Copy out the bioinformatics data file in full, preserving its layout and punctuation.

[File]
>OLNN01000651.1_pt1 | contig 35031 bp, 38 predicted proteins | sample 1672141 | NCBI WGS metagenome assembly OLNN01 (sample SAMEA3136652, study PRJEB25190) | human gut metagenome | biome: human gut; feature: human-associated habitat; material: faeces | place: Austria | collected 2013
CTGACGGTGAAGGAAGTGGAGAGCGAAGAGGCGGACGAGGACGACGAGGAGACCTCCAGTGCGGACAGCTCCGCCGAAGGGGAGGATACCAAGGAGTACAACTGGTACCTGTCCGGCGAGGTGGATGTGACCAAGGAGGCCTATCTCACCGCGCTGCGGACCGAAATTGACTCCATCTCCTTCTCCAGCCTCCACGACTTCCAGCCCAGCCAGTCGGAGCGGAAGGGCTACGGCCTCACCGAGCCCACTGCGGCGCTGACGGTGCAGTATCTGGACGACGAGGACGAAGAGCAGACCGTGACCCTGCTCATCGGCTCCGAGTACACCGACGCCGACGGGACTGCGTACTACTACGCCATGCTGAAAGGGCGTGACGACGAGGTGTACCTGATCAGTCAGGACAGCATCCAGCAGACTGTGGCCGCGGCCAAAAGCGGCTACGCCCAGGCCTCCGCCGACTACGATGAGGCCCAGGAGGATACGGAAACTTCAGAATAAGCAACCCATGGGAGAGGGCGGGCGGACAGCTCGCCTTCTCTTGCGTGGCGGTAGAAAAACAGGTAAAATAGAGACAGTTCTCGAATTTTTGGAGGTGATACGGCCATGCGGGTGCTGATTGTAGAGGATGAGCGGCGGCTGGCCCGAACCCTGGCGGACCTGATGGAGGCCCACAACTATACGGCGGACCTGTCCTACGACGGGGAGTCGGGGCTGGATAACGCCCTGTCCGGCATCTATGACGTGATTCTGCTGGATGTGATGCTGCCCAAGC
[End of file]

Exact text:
>OLNN01000651.1_pt1 | contig 35031 bp, 38 predicted proteins | sample 1672141 | NCBI WGS metagenome assembly OLNN01 (sample SAMEA3136652, study PRJEB25190) | human gut metagenome | biome: human gut; feature: human-associated habitat; material: faeces | place: Austria | collected 2013
CTGACGGTGAAGGAAGTGGAGAGCGAAGAGGCGGACGAGGACGACGAGGAGACCTCCAGTGCGGACAGCTCCGCCGAAGGGGAGGATACCAAGGAGTACAACTGGTACCTGTCCGGCGAGGTGGATGTGACCAAGGAGGCCTATCTCACCGCGCTGCGGACCGAAATTGACTCCATCTCCTTCTCCAGCCTCCACGACTTCCAGCCCAGCCAGTCGGAGCGGAAGGGCTACGGCCTCACCGAGCCCACTGCGGCGCTGACGGTGCAGTATCTGGACGACGAGGACGAAGAGCAGACCGTGACCCTGCTCATCGGCTCCGAGTACACCGACGCCGACGGGACTGCGTACTACTACGCCATGCTGAAAGGGCGTGACGACGAGGTGTACCTGATCAGTCAGGACAGCATCCAGCAGACTGTGGCCGCGGCCAAAAGCGGCTACGCCCAGGCCTCCGCCGACTACGATGAGGCCCAGGAGGATACGGAAACTTCAGAATAAGCAACCCATGGGAGAGGGCGGGCGGACAGCTCGCCTTCTCTTGCGTGGCGGTAGAAAAACAGGTAAAATAGAGACAGTTCTCGAATTTTTGGAGGTGATACGGCCATGCGGGTGCTGATTGTAGAGGATGAGCGGCGGCTGGCCCGAACCCTGGCGGACCTGATGGAGGCCCACAACTATACGGCGGACCTGTCCTACGACGGGGAGTCGGGGCTGGATAACGCCCTGTCCGGCATCTATGACGTGATTCTGCTGGATGTGATGCTGCCCAAGC